MANUFACTURING: Confidence Is Catching Up
Recent Western Cape Business News
“Apart from catching up given the continuation of relatively favourable conditions as well as some respite in global uncertainty, the main driver behind the rise in manufacturing business confidence is likely to be the fact that domestic sales performed better than expected” said BER economist Christelle Grobler.
Domestic demand remained firm during the quarter, with the order volumes indicator rising to its highest level since 2007Q4. Moreover, the results indicated that manufacturers were able to boost the rate of increase in average domestic selling prices significantly while input cost pressures did not accelerate notably further – implying some improvement in the profitability of local sales. However, after a revival in the previous quarter, export performance came under renewed pressure. “The latest readings for foreign sales and orders are in line with the economic growth slowdown of our major trading partners and the strengthening of the rand exchange rate (on average) during the quarter” said Grobler.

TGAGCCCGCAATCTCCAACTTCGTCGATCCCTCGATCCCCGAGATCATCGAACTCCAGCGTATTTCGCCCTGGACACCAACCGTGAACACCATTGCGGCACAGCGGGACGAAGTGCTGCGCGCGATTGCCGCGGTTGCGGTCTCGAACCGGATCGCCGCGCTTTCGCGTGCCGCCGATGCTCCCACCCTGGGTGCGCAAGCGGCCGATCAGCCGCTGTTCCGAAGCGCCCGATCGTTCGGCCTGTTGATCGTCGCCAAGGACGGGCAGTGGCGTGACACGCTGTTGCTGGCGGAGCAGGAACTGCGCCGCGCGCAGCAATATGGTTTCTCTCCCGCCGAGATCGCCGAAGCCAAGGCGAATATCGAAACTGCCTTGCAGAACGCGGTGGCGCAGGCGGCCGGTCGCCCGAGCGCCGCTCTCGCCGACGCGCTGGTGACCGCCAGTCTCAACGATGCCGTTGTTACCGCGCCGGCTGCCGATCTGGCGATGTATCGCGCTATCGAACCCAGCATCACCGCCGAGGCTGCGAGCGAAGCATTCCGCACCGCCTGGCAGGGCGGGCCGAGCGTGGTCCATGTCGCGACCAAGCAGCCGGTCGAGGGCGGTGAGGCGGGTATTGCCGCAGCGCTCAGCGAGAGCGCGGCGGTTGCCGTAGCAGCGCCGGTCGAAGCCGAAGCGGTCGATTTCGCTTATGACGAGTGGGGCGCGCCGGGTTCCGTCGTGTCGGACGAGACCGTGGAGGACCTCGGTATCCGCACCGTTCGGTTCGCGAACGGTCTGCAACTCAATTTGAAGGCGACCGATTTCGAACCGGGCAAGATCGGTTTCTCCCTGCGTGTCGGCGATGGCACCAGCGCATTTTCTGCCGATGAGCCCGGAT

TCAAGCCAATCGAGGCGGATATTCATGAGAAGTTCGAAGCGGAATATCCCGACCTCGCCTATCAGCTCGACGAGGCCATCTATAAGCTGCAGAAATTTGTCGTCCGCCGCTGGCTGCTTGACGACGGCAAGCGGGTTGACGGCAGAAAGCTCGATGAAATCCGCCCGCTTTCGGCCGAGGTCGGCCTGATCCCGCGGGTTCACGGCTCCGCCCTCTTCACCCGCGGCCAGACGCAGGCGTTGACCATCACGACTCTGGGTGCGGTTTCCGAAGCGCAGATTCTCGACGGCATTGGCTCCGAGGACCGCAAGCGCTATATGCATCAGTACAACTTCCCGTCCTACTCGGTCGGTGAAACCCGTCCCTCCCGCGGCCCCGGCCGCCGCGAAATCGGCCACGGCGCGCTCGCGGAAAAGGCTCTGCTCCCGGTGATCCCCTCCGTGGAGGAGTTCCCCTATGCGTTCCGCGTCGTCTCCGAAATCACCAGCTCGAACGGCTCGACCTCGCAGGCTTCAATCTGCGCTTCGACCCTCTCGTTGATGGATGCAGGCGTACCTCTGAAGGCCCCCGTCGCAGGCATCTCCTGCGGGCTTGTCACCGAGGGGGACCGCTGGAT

The survey did not provide evidence of further acceleration in the production tempo during 2012Q1, with the number of respondents reporting an increase in production volumes dropping slightly. The percentage rating the present level of output below capacity increased marginally from 73% to 74%. Although the average hours worked per factory worker increased, manufacturers continued to report having fewer factory workers employed.
Apart from the rise in business confidence, producers made a significant upward adjustment to expectations regarding business conditions in 12 months’ time. In line with this, the fixed investment indicator improved notably during the quarter. “Fixed investment intentions (12-months ahead) also came in higher. This noticeable trend confirms that the recovery in manufacturing fixed investment is taking hold” said Grobler.
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